Alex Beasley, the hairdressing salon owner in the Bronx, has been fired from his job after a customer complained about his balding.
He has been accused of discriminating against women by saying that he “must be bald”.
His lawyer said that his client is “extremely disappointed” by the news.
The hairdressor, who was also a former partner of the salon owner, was terminated on Monday, his lawyer said.
Mr Beasley has been with the salon for more than 20 years.
The employee who complained about Mr Beasleys baldness was a customer who had attended his first salon, and had given him her phone number to call to make an appointment.
The salon has been in the business for more or less a decade, and Mr Beaser’s partner was hired in 2014.
Ms Beasley told the Daily News that she would like to take a leave of absence, but is not considering it.
“I think it’s best for my family and my business, and I’ll leave it at that,” she said.
She said she would be willing to take other leave, but has been unable to secure a new job.
“We’re just trying to be as transparent as possible,” she told the newspaper.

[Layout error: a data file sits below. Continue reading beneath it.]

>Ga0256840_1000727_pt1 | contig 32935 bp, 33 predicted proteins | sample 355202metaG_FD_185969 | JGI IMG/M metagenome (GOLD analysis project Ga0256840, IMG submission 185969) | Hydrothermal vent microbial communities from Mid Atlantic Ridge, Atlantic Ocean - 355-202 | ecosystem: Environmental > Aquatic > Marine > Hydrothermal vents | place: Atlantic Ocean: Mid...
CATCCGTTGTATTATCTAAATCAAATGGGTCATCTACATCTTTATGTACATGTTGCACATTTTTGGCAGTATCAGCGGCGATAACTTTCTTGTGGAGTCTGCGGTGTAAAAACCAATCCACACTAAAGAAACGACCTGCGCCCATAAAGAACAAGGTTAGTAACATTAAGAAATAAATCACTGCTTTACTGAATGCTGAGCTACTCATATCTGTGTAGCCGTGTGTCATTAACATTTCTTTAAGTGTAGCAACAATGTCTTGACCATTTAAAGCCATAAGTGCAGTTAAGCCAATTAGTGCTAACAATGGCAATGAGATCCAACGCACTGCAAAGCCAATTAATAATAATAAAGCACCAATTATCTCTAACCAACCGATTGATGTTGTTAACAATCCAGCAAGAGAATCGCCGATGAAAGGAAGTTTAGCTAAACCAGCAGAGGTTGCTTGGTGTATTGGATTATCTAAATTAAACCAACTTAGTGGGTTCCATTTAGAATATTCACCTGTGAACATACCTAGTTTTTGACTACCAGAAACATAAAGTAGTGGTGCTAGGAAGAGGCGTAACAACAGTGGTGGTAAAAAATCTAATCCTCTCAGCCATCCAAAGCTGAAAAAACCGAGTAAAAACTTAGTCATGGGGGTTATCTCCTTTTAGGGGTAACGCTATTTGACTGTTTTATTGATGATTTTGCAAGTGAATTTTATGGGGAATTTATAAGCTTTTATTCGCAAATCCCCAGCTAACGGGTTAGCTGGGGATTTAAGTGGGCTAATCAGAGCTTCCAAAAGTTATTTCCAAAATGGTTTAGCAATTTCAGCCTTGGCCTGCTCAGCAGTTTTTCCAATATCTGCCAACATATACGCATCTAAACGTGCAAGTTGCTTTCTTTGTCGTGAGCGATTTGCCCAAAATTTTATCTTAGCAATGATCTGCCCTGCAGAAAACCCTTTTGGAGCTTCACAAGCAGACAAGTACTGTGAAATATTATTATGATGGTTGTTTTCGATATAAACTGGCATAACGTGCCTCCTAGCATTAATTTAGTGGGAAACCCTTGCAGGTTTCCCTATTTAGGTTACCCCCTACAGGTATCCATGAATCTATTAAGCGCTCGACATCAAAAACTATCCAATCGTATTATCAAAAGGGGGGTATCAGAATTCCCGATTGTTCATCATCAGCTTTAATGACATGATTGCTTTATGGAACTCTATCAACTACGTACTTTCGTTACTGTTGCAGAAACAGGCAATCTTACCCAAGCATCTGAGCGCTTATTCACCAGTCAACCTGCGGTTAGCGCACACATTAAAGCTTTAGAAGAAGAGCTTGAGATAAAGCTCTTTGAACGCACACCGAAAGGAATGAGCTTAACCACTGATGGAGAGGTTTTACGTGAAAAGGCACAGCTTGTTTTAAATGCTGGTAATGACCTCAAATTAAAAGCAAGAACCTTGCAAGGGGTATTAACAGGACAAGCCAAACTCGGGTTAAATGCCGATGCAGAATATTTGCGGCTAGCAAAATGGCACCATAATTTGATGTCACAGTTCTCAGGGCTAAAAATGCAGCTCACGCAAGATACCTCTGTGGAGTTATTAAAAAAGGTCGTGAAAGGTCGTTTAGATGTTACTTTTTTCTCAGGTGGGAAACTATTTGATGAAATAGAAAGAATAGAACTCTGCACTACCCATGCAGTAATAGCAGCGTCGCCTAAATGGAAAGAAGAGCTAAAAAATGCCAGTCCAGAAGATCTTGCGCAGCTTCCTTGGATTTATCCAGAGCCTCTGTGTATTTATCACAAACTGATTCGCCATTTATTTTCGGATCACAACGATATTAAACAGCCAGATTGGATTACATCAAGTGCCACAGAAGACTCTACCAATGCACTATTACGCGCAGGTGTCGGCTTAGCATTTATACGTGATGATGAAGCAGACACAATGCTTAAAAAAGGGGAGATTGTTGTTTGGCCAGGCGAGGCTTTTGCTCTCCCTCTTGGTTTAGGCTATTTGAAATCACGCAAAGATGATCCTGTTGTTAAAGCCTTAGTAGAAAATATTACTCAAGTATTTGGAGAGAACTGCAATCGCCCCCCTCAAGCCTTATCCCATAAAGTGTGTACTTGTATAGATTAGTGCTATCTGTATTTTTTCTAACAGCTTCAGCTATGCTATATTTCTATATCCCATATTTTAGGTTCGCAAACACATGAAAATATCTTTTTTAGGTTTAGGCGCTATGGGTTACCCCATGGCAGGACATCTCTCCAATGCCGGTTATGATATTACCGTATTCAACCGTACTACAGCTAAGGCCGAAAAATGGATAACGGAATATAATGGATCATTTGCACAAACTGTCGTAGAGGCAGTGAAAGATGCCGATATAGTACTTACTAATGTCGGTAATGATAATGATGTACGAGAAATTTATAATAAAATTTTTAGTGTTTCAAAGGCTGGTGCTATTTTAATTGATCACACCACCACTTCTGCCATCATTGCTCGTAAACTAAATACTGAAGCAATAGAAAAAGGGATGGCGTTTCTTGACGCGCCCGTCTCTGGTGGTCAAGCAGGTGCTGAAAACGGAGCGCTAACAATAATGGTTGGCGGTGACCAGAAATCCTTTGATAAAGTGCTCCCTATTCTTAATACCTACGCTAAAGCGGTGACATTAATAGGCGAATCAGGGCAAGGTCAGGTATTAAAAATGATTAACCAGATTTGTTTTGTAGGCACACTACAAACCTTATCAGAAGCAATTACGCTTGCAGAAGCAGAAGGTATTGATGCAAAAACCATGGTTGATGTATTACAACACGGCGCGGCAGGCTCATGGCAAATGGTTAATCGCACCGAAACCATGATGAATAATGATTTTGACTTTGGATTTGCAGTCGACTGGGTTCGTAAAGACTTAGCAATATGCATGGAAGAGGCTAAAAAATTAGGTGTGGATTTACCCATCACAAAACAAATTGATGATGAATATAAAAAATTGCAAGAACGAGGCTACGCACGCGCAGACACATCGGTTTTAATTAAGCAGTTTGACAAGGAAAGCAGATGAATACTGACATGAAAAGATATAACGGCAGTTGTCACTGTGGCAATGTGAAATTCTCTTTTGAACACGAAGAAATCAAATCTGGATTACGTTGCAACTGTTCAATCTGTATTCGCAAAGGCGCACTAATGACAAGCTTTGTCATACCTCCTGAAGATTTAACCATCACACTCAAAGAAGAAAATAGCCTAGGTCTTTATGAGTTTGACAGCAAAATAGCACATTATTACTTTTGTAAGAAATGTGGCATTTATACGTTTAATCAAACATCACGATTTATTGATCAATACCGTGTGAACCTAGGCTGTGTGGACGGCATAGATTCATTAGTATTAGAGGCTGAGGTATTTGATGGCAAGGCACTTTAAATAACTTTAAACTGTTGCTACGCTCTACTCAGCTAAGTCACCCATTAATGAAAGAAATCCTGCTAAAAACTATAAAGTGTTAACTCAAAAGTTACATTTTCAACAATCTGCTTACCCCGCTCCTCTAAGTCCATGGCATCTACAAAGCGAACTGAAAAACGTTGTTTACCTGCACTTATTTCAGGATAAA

The owner of the haberdressing salon in New Yorker City, who declined to be identified, told the paper that he has “serious reservations” about the way Mr Beaseys employment is being handled.
“Alex Beasley is a man of integrity, character and honesty,” the owner said.
“He has never discriminated against anyone or harmed anyone in his career.”
Mr Beashley, 53, was accused of discrimination in August when a customer alleged that he told a female customer that he was a “pig”.
The customer, who also asked to remain anonymous, told The Associated Press that Mr Beasing had told her he was “a pig” in a restaurant while a friend of his was there.
The customer said she was asked to leave the restaurant after she refused.
The woman’s husband was at the restaurant at the time and said that the incident was upsetting, and that he felt like Mr Beases behavior was not right.
Mr Basing told The New York Times in a statement that he had never had any sort of discrimination and was “profoundly sorry for any hurt and pain this has caused.”
He said that he took responsibility for the situation, and would “never discriminate against any customer”.
The New Yorker’s paper, The New Republic, also said that Mr Bases resignation was effective immediately.
The New Jersey Attorney General’s office declined to comment on whether the case had been referred to a civil rights investigation.
A spokesperson for the city’s office of human rights did not immediately respond to requests for comment.